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GST - Mother Of Tax Reforms Or Monster Baby?

Raman Swamy

It is being touted as a dream come true.  The new Goods and Services Tax, the people are being told, is the mother of all taxation reforms.  It will catapult India forward.

Every single political party wants a share of the credit for making the dream come true.  The Congress claims original authorship.  The BJP spin doctors have already sold it as the shining symbol of Modi-vision.  The Trinamool, Samajwadi, the Left and sundry partries of all hues insist that withgout their support and cooperation, GST would never have become law.  

Behind all this apparent optimism and cheer, there is a deep sense of foreboduing.  As a concept of Indirect Texation, a uniform pan-India tax rate for every commodity and every service is,  without dispute, far better than the present quagmire of tariffs, levies, duties, cesses and surcharges that make India such a terrible place to do business in or even earn a decent livelihood.   

But a good idea can turn into a bad nightmare if it is formulated with in-built flaws and is implementated poorly. The devil is in the detail.  There are lurking fears, even among those who are trumpeting its virtues the loudest, that the transition to the new GST regime will be extremely painful and over the next two years could even plunge the economy into chaos.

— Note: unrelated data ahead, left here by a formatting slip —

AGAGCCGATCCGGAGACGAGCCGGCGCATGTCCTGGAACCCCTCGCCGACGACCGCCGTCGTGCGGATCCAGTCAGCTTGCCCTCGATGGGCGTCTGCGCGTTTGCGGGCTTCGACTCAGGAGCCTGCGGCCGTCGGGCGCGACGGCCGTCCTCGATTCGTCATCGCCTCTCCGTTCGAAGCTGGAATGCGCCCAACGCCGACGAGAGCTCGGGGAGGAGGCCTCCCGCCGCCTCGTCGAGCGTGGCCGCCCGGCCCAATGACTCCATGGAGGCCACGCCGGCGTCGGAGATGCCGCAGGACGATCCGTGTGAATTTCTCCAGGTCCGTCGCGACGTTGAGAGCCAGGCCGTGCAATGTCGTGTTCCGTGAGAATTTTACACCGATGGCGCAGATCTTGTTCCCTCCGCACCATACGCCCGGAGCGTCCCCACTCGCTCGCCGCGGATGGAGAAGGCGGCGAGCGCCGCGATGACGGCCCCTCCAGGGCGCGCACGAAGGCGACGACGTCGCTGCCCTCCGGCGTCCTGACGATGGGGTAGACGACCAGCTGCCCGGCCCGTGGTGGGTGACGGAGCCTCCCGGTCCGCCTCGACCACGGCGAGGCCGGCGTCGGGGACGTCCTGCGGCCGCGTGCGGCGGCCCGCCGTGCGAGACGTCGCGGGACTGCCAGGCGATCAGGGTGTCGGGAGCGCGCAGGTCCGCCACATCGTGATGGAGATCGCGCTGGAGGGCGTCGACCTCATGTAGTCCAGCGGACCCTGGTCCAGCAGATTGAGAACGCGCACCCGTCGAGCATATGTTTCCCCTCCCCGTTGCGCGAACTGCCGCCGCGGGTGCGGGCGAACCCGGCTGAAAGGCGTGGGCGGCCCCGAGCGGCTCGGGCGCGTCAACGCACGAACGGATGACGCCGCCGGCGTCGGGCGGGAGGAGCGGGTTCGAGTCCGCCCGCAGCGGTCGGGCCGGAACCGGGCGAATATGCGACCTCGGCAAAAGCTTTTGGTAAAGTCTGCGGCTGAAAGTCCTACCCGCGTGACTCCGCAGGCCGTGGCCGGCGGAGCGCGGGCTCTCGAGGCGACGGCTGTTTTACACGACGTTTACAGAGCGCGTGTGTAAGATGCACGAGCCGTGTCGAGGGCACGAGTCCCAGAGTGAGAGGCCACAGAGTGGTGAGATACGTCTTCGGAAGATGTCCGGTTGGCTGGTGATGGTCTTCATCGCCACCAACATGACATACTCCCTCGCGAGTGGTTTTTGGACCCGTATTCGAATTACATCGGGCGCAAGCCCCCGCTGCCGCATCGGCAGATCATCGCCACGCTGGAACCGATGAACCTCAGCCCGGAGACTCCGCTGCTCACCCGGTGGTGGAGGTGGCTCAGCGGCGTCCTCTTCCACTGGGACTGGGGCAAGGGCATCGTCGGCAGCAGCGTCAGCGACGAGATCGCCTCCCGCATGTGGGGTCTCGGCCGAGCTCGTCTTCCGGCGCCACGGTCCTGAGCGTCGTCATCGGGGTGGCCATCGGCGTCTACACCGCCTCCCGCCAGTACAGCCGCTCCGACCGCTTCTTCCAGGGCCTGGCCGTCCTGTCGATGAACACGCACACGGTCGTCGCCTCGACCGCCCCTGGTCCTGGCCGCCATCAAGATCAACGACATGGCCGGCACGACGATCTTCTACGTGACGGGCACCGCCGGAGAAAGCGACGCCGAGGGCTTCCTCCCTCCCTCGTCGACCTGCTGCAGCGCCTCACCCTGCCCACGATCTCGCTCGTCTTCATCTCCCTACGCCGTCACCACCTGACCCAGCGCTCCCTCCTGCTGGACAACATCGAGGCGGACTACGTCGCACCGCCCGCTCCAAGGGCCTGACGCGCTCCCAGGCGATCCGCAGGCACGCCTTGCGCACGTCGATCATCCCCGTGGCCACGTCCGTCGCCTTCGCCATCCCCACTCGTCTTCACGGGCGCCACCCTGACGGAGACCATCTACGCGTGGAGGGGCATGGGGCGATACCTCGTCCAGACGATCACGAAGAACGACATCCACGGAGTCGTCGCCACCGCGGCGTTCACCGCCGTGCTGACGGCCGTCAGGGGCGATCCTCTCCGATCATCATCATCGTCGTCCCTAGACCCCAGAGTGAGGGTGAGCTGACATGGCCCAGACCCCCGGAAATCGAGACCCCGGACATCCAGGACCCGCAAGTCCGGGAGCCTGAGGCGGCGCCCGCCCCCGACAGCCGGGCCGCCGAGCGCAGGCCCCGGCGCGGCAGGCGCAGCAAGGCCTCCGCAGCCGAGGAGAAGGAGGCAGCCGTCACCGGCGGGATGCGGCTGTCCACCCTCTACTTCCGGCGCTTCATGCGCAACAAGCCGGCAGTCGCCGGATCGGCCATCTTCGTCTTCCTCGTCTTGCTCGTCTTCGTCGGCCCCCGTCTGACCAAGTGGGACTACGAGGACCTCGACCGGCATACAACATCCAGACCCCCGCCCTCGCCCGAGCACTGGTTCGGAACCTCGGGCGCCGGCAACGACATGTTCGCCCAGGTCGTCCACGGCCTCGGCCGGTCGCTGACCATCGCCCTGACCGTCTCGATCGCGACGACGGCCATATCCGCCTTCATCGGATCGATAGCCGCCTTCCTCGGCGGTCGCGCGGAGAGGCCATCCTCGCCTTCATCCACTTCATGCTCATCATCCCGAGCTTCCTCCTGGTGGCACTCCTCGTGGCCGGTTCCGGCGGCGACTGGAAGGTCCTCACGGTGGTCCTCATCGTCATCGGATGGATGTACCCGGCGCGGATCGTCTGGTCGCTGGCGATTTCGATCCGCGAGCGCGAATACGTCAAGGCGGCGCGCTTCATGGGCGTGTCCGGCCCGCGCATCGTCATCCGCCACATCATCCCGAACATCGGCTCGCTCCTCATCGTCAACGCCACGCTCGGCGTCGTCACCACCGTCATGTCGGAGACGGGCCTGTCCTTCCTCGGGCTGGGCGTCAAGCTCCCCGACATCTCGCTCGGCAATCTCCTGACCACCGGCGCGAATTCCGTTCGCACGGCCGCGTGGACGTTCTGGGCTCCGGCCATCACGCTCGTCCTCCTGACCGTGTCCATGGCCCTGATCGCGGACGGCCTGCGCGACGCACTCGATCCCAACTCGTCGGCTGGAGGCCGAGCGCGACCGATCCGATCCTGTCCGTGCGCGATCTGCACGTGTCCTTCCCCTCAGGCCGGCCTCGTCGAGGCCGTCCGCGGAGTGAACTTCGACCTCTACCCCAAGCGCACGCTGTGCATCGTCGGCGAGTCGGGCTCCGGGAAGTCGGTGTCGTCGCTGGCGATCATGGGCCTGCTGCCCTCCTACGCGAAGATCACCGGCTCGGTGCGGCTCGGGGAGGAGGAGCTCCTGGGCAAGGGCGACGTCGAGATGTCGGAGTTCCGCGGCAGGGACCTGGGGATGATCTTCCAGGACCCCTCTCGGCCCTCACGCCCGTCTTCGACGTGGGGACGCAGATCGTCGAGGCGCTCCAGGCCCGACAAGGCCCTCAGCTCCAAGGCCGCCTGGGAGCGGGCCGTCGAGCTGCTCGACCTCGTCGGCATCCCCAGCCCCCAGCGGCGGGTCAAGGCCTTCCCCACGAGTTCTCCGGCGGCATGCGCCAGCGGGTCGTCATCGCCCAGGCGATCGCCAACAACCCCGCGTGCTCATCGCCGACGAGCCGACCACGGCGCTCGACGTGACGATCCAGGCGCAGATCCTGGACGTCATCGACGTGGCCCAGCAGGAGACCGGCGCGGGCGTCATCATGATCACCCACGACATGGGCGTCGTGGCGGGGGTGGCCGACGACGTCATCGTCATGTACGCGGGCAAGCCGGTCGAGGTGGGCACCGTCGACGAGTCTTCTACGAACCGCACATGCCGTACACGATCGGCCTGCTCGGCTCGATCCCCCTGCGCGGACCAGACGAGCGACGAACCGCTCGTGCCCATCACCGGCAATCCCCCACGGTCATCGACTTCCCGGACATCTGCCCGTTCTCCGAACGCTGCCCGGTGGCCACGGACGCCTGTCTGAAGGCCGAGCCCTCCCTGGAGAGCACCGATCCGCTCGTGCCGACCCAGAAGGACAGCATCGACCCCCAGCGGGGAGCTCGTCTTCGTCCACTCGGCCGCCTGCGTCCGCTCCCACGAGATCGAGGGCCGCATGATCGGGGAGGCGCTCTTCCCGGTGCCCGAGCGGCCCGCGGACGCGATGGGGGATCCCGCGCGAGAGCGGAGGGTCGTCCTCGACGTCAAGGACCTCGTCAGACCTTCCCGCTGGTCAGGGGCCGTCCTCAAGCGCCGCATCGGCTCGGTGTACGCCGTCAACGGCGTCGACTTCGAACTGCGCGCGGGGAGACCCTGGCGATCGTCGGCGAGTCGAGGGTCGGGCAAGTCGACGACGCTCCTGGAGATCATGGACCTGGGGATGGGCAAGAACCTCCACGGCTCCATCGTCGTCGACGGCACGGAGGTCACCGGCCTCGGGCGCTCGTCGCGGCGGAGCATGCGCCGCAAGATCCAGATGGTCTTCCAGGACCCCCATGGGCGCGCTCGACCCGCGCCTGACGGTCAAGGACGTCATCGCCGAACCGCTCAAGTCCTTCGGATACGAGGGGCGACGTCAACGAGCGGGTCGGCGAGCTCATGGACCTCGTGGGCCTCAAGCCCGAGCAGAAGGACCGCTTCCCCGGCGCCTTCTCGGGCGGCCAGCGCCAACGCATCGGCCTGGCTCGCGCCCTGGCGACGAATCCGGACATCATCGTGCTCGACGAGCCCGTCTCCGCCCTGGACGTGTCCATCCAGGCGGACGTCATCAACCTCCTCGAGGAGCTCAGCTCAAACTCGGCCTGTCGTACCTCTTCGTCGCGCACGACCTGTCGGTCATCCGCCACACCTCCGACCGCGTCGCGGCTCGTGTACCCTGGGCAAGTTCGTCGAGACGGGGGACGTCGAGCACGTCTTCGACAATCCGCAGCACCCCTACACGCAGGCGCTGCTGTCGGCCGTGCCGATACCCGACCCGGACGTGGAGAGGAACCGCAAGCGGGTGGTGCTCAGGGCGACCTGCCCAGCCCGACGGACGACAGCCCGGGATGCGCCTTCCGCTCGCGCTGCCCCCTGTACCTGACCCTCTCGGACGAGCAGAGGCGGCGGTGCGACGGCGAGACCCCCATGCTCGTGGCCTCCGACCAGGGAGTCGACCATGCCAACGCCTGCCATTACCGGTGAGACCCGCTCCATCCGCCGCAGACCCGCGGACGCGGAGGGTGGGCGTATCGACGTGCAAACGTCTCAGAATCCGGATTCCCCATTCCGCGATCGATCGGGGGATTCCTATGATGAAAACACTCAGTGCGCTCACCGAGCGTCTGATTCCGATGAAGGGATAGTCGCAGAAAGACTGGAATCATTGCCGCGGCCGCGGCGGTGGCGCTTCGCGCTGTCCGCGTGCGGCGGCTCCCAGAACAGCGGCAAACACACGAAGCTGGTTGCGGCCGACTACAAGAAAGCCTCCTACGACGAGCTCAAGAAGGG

That was why a surreal atmosphere pervaded the Rajya Sabha on Thursday afternoon when the four Bills which spell out how GST would be actually administered were passed without any amendments.

There should have been an air of celebration  - History was being made; after 17 long years of politicking, the Dream of turning India into a Common Market of 29 States was finally about to become a reality. 

Instead, Congress leaders sat in grim silence as BJP members indulged in some perfunctorily desk-thumping and members form the other Opposition parties looked bewildered and frustrated.    

Everyone knew the die has been cast, for better or for worse.  All that remains to be done is for the State assemblies to pass their own versions of the game-changing legislation and for the President to rubber stamp his assent.  The, the GST Council, the deliberative body with representatives of the Centre and all the states, has to decide on the rate for major commodities.  GST will then be rolled out from July 1.